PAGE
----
The bill also originally changed Texas’ early voting on Sundays, limiting it to between 1 and 9 p.m. The change was instantly met with criticism from Democrats and voting rights advocates, who accused Republicans of seeking to eliminate “souls to the polls” efforts, a longtime practice by black congregations encouraging their members to vote after Sunday services. (RELATED: Schumer Accused Georgia Republicans Of Eliminating Sunday Voting, But There’s More To The Story)
“Those election workers want to go to church too,” said Republican state Sen. Brian Hughes, a lead sponsor of the bill, on the Texas House floor.
But on Tuesday, Republican state Rep. Travis Clardy walked back the change, telling NPR that it was a misprint that was instead supposed to read 11 a.m. instead of 1 p.m. The misprint seemingly went unnoticed throughout the Texas House’s final debate on the bill.
The bill would also completely ban drive-thru voting and any mobile site where voters can stay in their cars to vote, which larger, Democratic-leaning counties adopted amid the coronavirus pandemic. In the 2020 election, an estimated 127,000 Texans used the method to vote.
When debating the bill, Democratic state Sen. Carol Alvarado cited a report by the Harris County election office estimating that black and Hispanic voters amounted for more than half of votes cast at drive-thru sites and at locations with extended hours, both of which Senate Bill 7 targets.
“Knowing that, who are you really targeting?” Alvarado asked on the Texas Senate floor.
“As I see this bill, it’s a case of pure suppression,” said Democratic state Sen. Borris Miles. “There are some things in here that are really offensive. This hurts to the core.”
Polling Places, Poll Watchers and Election Officials
The bill seeks to empower partisan poll watchers, barring election officials from knowingly refusing to admit them. It grants them “free movement” throughout a polling place, except for where a voter may be filling out a ballot.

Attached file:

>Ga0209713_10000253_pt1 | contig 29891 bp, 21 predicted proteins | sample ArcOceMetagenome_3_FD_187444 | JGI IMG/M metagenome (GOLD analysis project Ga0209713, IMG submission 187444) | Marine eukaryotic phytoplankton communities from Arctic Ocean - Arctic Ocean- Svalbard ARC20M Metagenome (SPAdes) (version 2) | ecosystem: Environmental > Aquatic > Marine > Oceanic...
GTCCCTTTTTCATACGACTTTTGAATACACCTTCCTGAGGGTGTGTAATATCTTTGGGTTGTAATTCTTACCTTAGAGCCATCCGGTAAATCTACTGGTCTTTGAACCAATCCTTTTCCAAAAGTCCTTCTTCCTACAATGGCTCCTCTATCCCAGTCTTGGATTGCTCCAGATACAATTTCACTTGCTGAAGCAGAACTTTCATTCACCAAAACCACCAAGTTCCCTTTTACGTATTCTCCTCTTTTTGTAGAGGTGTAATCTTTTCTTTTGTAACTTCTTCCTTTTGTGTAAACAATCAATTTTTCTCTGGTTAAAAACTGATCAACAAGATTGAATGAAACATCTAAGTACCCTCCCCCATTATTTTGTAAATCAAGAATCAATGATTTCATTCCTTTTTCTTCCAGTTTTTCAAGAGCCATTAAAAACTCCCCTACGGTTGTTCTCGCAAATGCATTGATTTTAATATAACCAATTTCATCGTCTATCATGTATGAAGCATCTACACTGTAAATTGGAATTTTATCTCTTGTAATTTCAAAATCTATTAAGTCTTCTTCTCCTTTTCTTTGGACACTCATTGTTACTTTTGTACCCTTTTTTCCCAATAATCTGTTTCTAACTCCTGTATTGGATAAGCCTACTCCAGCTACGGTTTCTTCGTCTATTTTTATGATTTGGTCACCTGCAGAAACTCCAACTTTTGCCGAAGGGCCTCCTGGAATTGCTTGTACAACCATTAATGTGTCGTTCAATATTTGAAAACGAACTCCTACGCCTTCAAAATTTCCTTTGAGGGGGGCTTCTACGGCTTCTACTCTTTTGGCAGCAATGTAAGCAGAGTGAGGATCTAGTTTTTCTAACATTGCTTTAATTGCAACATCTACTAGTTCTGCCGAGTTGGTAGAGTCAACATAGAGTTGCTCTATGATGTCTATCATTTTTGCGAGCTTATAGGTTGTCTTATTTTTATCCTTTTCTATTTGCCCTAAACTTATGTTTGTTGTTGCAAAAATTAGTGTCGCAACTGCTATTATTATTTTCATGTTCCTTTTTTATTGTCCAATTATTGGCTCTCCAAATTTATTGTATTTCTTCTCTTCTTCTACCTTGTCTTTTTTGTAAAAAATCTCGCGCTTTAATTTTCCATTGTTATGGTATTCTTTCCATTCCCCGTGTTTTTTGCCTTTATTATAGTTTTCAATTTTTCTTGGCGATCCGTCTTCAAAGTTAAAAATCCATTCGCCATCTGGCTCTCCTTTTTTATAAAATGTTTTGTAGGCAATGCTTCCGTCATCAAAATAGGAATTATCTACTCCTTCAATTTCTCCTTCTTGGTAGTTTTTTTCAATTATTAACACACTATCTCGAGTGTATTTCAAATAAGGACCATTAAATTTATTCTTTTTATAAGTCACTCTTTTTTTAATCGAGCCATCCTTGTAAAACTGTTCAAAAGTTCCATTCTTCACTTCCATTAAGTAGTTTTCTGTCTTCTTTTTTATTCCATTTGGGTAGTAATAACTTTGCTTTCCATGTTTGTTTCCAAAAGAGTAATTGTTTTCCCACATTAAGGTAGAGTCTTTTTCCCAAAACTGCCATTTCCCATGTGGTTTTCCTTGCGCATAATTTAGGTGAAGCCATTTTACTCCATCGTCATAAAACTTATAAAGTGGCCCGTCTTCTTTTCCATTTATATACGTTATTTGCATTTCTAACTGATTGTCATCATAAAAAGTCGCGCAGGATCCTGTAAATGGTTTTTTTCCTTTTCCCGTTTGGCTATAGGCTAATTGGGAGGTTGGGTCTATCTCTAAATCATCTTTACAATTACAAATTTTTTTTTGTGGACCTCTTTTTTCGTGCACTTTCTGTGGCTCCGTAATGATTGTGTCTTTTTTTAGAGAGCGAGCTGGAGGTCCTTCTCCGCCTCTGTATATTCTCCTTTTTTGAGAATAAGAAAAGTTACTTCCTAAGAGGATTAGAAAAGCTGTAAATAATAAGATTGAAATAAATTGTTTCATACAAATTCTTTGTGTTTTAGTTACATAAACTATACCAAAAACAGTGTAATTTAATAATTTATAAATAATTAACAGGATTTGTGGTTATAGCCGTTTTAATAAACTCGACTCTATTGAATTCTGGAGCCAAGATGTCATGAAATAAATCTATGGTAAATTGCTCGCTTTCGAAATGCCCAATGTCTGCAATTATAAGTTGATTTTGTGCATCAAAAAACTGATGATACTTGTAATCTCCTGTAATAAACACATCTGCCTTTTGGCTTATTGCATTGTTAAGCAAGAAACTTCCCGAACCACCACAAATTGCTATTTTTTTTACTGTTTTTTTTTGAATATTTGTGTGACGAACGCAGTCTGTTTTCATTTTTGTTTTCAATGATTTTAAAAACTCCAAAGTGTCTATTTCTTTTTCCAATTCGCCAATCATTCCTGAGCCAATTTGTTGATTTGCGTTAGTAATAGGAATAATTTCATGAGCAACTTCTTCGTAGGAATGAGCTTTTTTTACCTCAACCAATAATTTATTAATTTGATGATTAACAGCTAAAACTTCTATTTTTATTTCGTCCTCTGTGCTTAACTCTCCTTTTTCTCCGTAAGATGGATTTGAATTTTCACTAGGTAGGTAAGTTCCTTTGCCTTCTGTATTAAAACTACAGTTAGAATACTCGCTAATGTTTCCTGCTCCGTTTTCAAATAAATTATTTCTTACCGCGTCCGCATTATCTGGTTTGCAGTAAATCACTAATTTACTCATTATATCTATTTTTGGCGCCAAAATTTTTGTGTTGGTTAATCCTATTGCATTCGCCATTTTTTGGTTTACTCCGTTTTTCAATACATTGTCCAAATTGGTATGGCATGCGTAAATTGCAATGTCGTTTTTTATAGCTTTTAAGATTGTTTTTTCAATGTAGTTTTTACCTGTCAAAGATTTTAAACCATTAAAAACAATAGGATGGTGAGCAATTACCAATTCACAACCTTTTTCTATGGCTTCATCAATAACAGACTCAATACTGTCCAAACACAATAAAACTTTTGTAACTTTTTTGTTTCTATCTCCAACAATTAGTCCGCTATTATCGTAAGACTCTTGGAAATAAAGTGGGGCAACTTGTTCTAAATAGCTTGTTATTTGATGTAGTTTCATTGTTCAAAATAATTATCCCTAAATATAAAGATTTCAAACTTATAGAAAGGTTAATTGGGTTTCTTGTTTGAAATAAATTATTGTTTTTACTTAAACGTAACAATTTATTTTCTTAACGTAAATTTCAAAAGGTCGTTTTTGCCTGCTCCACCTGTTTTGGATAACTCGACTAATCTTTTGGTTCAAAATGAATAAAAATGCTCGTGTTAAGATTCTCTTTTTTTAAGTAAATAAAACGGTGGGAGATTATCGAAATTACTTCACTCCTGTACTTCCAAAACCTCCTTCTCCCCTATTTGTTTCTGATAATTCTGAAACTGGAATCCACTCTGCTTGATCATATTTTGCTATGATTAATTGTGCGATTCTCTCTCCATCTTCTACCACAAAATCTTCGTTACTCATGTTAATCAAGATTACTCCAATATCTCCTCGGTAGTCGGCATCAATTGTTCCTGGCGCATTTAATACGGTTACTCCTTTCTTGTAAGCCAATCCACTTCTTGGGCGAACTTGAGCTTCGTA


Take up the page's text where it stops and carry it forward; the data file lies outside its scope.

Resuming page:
An earlier version of the bill allowed for poll watchers to film voters at polling places, but the provision was struck from an earlier version of the bill after critics alleged that it could lead to voter intimidation.
The bill also increases the penalties for nonpartisan election officials who violate election law or make a mistake while tabulating votes. It imposes daily fines of $1,000 on officials who fail to update their voter rolls according to the bill, and criminal penalties on officials who oppose poll watchers.
Overturning an Election
One provision makes it easier for a judge to overturn an election within the state, giving them the power to do so if the number of votes cast illegally is enough to change the ultimate outcome, even if every fraudulent vote was cast for the losing candidate.
In the 2020 election, investigators found 43 cases of voter fraud out of the approximately 11 million votes cast in the state, according to the Houston Chronicle, resulting in a rate of about 0.000004%.
The provision also follows Texas Attorney General Ken Paxton’s bid to overturn the election in favor of Trump, who won the Lone Star State but lost the overall race to now-President Joe Biden. Paxton led a Supreme Court suit seeking to throw out the results in multiple battleground states, but the court refused to hear the case.
Content created by The Daily Caller News Foundation is available without charge to any eligible news publisher that can provide a large audience. For licensing opportunities of our original content, please contact email@example.com.